“How can I upgrade to a better seat?”
Certainly, there’s no question why travelers would want to upgrade. On most lines, today’s coach is a truly bad product: little legroom and seats three inches too narrow.
On the other hand, prices for domestic first-class tickets are still much higher than rates in the back of the plane, and prices for overseas trips in business class are often more than 20 times the economy fare. No wonder, then, that travelers frustrated by the miseries of flying in coach long for a pass to the front.
The reader’s question really has two parts: (1) what are the methods of upgrading, and (2) how likely is each method to work successfully? Let’s look at both.
How you do it
The U.S. legacy lines (American, Continental, Delta, Northwest, United, and US Airways) generally follow similar approaches to upgrades, as do many of the larger foreign lines and some of the smaller lines that fly two-class cabins. On the legacy lines, upgrade pathways pass through the lines’ frequent flyer programs.
Frequent flyer miles
On all the legacy lines and many foreign lines, you can use frequent flyer credit to upgrade coach/economy tickets. In fact, through partnerships, you can use credit in a U.S. line to upgrade a ticket on quite a few foreign lines. The typical pattern includes two upgrade options:
- You can upgrade a full-fare coach ticket for a relatively small amount of credit. On American and Delta, for example, you can upgrade a domestic coach ticket to the next higher class for 5,000 miles each way; United asks for 8,000 miles. You can upgrade full-fare economy to Europe for 10,000 miles each way on American; 15,000 miles on Delta or United.
But you need a lot more credit to upgrade a cheaper, nonrefundable ticket. American, Delta, and United all ask for 15,000 miles each way for an upgrade within the U.S. To Europe, you need 25,000 miles plus $250 on American; Delta wants 25,000 miles and United wants 30,000 miles for Europe, but with no cash supplement.
I use American, Delta, and United as examples; rules and requirements are similar on other U.S. legacy lines. Similarly, I use domestic and European trips as examples, but they’re representative of what you encounter to other parts of the world.
In general, you can’t upgrade at all from some of the lowest “sale” and other promotional fares—the ones you normally buy whenever you can. However, you find some significant differences in how far down the fare ladder each individual airline goes. You have to check each trip. Fortunately, most of the legacy lines have improved their websites to the point that, in a fare search, you can specify that you want an upgradeable fare.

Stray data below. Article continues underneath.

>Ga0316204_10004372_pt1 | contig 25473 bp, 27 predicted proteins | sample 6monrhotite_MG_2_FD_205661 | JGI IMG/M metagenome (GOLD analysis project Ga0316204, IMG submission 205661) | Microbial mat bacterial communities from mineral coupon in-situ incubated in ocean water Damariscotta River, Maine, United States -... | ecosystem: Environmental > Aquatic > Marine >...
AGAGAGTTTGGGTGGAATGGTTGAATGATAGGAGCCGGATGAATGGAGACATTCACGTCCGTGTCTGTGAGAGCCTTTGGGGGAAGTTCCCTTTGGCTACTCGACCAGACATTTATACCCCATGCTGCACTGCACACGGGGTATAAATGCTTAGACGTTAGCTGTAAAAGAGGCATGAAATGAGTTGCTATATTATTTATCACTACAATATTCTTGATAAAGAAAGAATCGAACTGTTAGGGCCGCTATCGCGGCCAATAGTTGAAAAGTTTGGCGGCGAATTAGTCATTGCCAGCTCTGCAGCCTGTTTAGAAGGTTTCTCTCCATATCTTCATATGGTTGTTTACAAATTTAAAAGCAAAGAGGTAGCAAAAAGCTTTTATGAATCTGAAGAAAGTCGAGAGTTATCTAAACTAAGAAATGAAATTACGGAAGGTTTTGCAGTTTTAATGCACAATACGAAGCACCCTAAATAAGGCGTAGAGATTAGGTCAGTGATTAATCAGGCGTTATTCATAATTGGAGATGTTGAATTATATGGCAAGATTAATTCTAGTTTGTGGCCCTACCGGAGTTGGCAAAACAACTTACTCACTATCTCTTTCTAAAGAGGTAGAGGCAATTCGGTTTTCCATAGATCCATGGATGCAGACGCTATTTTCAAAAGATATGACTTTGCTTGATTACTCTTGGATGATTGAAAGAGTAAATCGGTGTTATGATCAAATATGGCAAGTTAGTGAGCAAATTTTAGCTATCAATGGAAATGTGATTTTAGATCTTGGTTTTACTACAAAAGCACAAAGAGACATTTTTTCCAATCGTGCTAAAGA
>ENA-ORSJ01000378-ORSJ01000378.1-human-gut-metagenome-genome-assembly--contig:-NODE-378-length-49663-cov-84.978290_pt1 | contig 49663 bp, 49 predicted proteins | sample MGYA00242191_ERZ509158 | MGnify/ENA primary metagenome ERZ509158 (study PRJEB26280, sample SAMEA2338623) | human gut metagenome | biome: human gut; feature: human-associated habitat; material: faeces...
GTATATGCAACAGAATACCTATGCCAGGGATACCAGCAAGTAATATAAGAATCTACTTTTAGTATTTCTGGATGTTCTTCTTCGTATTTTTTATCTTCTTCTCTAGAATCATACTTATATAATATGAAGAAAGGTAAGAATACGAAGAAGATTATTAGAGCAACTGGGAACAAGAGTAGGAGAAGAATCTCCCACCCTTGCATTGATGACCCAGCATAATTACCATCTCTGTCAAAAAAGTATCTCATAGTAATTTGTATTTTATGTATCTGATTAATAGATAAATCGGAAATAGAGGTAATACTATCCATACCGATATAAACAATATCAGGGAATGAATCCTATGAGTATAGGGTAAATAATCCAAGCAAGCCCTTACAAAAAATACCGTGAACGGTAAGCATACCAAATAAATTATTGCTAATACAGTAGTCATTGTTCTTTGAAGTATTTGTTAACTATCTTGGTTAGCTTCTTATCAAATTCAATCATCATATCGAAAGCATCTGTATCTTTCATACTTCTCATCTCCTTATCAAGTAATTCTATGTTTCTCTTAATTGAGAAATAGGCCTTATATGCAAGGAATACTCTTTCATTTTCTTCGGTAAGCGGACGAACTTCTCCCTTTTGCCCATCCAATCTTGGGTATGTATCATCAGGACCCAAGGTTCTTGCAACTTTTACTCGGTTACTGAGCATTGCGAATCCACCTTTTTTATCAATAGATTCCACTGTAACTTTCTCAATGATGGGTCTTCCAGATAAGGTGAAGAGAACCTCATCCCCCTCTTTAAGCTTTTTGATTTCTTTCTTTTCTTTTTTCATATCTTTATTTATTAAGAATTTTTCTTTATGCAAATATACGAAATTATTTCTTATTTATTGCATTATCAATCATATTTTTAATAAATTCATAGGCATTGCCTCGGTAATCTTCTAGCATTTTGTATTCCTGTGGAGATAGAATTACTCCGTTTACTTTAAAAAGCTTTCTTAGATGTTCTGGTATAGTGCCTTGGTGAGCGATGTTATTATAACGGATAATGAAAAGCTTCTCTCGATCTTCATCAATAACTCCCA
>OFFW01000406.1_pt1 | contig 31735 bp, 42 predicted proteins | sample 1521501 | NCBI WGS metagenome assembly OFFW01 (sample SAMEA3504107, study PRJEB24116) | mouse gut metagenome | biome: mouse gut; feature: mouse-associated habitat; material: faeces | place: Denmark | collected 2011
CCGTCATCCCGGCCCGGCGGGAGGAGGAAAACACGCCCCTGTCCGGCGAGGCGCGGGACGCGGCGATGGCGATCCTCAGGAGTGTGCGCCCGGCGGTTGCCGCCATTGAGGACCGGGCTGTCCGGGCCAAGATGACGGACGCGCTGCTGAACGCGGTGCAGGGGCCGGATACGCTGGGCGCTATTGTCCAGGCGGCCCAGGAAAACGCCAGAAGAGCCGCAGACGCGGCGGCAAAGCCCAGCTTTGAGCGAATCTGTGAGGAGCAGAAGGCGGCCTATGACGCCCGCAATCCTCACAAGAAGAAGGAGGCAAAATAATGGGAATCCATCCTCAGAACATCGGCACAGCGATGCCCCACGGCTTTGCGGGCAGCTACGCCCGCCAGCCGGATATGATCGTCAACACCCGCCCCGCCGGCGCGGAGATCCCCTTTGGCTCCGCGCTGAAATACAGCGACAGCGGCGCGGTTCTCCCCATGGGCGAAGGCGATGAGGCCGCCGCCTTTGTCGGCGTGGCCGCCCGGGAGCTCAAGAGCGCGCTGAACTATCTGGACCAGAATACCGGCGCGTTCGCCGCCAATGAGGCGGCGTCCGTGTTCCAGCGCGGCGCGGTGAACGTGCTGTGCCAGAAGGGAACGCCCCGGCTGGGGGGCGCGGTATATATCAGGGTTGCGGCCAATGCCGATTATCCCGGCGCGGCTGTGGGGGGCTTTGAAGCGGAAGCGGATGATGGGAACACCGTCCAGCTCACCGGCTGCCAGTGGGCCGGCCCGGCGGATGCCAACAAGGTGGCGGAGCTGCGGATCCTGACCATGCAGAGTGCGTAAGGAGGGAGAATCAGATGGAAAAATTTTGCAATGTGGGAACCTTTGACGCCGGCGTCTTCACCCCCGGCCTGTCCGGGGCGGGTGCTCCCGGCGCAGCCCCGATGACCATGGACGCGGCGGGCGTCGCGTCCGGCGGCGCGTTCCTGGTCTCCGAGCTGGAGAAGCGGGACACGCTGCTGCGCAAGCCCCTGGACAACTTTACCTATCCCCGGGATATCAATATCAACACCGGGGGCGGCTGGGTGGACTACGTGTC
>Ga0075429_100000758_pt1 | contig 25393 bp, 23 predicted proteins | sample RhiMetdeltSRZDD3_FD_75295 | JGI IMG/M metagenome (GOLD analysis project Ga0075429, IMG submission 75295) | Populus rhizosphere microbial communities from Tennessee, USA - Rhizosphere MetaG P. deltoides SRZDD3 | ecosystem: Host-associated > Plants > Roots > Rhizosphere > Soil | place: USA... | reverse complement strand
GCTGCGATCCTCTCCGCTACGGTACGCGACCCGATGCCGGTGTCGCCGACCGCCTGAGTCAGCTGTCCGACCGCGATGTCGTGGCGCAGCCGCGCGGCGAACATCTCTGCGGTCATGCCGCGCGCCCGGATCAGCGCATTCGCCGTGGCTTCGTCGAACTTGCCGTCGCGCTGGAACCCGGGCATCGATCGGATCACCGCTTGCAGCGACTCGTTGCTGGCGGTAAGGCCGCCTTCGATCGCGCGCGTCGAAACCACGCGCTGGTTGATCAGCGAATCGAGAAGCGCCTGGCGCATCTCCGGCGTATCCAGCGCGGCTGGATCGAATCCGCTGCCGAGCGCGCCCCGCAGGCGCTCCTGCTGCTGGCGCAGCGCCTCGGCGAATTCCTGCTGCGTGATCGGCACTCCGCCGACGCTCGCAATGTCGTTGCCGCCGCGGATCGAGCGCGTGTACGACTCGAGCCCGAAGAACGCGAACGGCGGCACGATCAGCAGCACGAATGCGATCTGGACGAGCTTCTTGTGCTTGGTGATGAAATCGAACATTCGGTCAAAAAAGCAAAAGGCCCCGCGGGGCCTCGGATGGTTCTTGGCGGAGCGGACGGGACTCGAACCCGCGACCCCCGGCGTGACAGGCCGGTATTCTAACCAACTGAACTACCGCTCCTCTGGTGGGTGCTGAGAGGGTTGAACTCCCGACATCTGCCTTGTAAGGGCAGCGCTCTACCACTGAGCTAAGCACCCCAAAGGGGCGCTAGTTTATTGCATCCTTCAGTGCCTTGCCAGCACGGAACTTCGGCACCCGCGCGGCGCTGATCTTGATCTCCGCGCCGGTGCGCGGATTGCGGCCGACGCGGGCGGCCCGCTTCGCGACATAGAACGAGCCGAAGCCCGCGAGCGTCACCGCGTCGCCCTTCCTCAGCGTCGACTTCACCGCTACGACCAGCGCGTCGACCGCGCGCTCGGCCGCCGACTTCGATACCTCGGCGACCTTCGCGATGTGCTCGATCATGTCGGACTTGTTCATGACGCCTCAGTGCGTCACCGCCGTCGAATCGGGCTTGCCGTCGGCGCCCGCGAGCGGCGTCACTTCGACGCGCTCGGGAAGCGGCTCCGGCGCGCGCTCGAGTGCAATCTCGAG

American, United, and US Airways sell upgrade certificates their frequent flyers can combine with coach tickets. Typically the certificates are sold in increments of 500 miles, which means you’d need five certificates for the 2,475-mile trip from Los Angeles to New York; six for the 2,586-mile trip from San Francisco to New York. Certificates cost $25 to $50 each; prices vary depending on your frequent flyer status.
I couldn’t find comparable certificates on the Continental, Delta, or Northwest websites. As far as I know, those lines are not currently issuing them.
The legacy lines often issue upgrade certificates of various types as bonuses for reaching certain levels in their frequent flyer programs. Limitations and restrictions vary, but they’re often not applicable to the lowest coach fares.
Most legacy lines upgrade travelers at the highest rung of the frequent flyer ladder without charge. Some, however, limit upgrades to tickets at the higher coach fare categories, and most confirm upgrades only within a few days of departure. Typically, the lower you go down the frequent flyer ladder, the more limited your choices: lower base fares mean shorter upgrade windows.
Some travel writers (who, in my opinion, should know better) still tell you that you can score standby upgrades simply by dressing well and politely asking the boarding agent. As far as I can tell, that strategy—while it might once have worked—has been inoperative for several years, and is highly unlikely to reemerge within my lifetime.
What are your odds?
No matter which method you use, the first rule to remember is that none of them guarantees you’ll get an upgrade. Instead, they just let you into the game. Whether you score is a different matter.
Your chances of actually scoring an upgrade seat depend on two factors: how much you pay for your base coach or economy ticket and how high you rank in your airline’s frequent flyer hierarchy. While the airlines don’t announce their upgrade formulas, just about everyone in the industry is sure of those general rules.
Reports on the upgrade situation have been ambiguous. Tim Winship, for example, has [% 14017 | | recently noted %] a surprisingly high success rate among some flyers, as did Joe Sharkey of The New York Times. However, most of Tim’s and Joe’s successful respondents seem to have been Gold or Platinum frequent flyers, which gave their chances a big boost. In my own case, as an ordinary “tin” frequent flyer, I’ve had virtually no upgrade success over the last three years.
Other recent reports I hear have indicated that travelers with enough clout have a good chance of making the front cabin on domestic flights, while upgrades appear to be really tough on transatlantic and transpacific flights. That balance, however, might shift as the legacy lines cut back on domestic flights and add new international trips.
My overall take: A platinum frequent flyer on a full-fare coach ticket is virtually guaranteed success; an ordinary low-status traveler on a “sale” ticket is virtually guaranteed failure. Travelers in between those extremes are in a crapshoot—win a few, lose a few.
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